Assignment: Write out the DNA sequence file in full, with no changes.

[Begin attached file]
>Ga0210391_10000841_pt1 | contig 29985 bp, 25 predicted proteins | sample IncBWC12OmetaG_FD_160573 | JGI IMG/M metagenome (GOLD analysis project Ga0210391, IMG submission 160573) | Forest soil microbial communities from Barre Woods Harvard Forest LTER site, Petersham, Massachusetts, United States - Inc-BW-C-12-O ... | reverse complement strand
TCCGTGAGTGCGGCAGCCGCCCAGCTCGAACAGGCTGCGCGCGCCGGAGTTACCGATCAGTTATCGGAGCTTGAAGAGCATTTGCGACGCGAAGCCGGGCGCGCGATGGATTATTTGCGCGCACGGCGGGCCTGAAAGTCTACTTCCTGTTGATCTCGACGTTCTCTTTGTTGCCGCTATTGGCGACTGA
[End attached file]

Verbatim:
>Ga0210391_10000841_pt1 | contig 29985 bp, 25 predicted proteins | sample IncBWC12OmetaG_FD_160573 | JGI IMG/M metagenome (GOLD analysis project Ga0210391, IMG submission 160573) | Forest soil microbial communities from Barre Woods Harvard Forest LTER site, Petersham, Massachusetts, United States - Inc-BW-C-12-O ... | reverse complement strand
TCCGTGAGTGCGGCAGCCGCCCAGCTCGAACAGGCTGCGCGCGCCGGAGTTACCGATCAGTTATCGGAGCTTGAAGAGCATTTGCGACGCGAAGCCGGGCGCGCGATGGATTATTTGCGCGCACGGCGGGCCTGAAAGTCTACTTCCTGTTGATCTCGACGTTCTCTTTGTTGCCGCTATTGGCGACTGA